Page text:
And, the fact is, to make a difference, you can’t do what everyone else is doing. You must break out of that. You must be willing to be weird. This isn’t a matter of becoming weird. You already are weird, deep down. The idea is to take the masks off; take the costumes off; take the normal off. Be yourself. Be weird. Make a difference!

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What are you willing to suck at?

When you try to be good at everything while your competitors are trying to do the same, you’re doing the opposite of differentiating. You’ll basically converge on 3 for every attribute that customers could care about. Look at how Southwest does it differently:Great at : suck at.png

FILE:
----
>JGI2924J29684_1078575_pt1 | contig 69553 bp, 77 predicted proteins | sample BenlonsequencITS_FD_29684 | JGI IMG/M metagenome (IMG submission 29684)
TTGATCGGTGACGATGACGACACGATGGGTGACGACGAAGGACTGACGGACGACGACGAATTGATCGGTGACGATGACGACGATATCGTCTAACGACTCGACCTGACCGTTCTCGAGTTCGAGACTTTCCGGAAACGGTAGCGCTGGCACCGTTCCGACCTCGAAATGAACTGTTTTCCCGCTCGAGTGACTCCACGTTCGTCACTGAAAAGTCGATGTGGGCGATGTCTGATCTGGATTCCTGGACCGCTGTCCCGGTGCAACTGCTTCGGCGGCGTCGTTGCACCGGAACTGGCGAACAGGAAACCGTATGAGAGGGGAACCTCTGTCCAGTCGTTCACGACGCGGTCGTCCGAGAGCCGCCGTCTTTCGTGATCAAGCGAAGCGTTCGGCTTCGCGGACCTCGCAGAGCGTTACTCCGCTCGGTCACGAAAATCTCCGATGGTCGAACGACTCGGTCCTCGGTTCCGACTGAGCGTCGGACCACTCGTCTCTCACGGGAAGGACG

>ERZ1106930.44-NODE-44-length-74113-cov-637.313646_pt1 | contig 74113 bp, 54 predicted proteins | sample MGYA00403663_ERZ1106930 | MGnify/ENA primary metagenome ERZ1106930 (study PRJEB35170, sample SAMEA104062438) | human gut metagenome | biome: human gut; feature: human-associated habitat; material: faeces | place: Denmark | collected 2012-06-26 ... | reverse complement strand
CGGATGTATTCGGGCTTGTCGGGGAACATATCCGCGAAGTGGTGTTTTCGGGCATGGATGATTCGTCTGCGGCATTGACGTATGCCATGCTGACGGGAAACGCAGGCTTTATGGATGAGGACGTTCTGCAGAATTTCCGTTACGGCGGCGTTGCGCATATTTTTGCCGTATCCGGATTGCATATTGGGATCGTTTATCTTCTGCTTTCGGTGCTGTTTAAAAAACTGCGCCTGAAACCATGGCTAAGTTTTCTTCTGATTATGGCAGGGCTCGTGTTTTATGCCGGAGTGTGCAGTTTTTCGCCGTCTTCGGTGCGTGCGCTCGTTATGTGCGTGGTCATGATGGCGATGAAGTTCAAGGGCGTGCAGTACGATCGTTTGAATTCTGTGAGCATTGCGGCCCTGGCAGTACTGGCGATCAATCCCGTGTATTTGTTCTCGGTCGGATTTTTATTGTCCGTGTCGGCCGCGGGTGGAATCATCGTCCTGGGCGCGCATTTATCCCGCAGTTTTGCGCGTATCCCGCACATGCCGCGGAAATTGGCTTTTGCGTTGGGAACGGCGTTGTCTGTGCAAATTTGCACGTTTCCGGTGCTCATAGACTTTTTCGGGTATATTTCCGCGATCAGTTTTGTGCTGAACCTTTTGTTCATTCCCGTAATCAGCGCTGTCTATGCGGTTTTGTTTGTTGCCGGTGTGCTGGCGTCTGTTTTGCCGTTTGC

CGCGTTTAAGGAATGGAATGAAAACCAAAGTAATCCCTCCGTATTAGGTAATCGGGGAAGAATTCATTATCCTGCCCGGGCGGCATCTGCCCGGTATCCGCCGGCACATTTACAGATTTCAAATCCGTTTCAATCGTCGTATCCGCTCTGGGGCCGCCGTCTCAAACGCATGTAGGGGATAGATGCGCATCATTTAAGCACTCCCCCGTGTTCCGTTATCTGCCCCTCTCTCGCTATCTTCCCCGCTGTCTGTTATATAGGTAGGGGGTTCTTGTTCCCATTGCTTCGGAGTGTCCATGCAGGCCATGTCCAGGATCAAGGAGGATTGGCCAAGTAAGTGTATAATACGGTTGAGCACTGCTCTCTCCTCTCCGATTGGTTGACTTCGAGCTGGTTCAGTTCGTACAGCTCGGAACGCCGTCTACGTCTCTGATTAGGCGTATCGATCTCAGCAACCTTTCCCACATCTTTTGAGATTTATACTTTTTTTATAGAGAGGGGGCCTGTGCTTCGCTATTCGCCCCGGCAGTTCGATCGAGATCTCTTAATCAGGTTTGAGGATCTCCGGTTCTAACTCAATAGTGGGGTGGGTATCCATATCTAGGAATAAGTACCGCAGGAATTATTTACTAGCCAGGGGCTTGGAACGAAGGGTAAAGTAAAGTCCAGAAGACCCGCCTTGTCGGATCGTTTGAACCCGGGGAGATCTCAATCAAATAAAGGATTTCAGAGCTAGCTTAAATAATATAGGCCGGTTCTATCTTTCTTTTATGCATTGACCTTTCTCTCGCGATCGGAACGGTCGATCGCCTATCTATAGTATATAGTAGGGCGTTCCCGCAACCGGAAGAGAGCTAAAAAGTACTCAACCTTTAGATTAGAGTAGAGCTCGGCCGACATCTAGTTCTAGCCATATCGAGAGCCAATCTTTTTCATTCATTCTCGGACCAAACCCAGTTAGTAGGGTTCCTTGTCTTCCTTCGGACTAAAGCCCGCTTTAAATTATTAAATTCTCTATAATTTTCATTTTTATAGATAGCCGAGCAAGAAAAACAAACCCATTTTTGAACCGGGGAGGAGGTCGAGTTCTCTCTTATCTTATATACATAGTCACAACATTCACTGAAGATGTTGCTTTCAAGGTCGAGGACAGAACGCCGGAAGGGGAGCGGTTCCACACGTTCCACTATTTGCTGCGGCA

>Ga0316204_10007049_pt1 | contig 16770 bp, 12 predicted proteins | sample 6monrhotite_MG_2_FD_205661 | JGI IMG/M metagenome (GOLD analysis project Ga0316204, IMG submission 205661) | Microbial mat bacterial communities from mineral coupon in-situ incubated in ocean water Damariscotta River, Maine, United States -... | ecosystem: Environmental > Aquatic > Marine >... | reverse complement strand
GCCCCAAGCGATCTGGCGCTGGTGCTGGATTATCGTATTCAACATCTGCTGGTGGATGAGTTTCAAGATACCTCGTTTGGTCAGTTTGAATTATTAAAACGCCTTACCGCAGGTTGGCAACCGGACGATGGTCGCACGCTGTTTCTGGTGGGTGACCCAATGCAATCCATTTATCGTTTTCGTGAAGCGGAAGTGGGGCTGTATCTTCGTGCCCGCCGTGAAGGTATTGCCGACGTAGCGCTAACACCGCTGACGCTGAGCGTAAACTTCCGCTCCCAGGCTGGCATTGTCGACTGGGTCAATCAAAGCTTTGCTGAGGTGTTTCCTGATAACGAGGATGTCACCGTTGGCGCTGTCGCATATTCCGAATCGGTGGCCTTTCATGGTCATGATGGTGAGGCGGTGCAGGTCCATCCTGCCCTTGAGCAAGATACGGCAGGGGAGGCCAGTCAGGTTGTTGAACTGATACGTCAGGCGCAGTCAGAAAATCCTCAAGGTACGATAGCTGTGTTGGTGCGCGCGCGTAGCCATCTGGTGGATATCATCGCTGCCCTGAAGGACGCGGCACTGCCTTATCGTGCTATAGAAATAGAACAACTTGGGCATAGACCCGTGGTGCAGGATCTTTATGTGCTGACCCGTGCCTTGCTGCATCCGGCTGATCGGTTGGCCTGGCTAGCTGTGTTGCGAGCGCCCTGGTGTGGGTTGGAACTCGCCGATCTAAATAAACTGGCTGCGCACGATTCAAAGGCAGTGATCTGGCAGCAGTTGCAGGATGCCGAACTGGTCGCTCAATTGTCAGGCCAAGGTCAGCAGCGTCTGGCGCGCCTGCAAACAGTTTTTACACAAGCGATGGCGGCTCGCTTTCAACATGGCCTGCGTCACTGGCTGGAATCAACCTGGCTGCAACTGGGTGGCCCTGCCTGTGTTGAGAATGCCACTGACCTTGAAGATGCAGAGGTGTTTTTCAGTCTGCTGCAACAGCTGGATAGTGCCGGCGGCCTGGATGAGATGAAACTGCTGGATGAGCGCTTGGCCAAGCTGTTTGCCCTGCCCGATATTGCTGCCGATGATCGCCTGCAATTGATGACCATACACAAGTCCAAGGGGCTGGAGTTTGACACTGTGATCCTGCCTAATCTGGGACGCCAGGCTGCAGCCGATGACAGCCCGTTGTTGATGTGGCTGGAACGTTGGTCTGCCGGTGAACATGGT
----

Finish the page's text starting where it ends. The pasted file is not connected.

The attributes at the top are the ones more important to their core customer (not every airline customer, just Southwest’s core customer). Notice how the top 3 are the brand promise (low fares, lots of flights, lots of fun). The ones at the bottom are ones the core customer cares about least. These are what Southwest is willing to suck at. By choosing to deprioritize these areas, they can take the money they would otherwise spend there and use it to improve performance at the top of the page. I recommend you try to make a map like this for your company. I’d love to see what you come up with. Send me a copy: ted@tedsarvata.com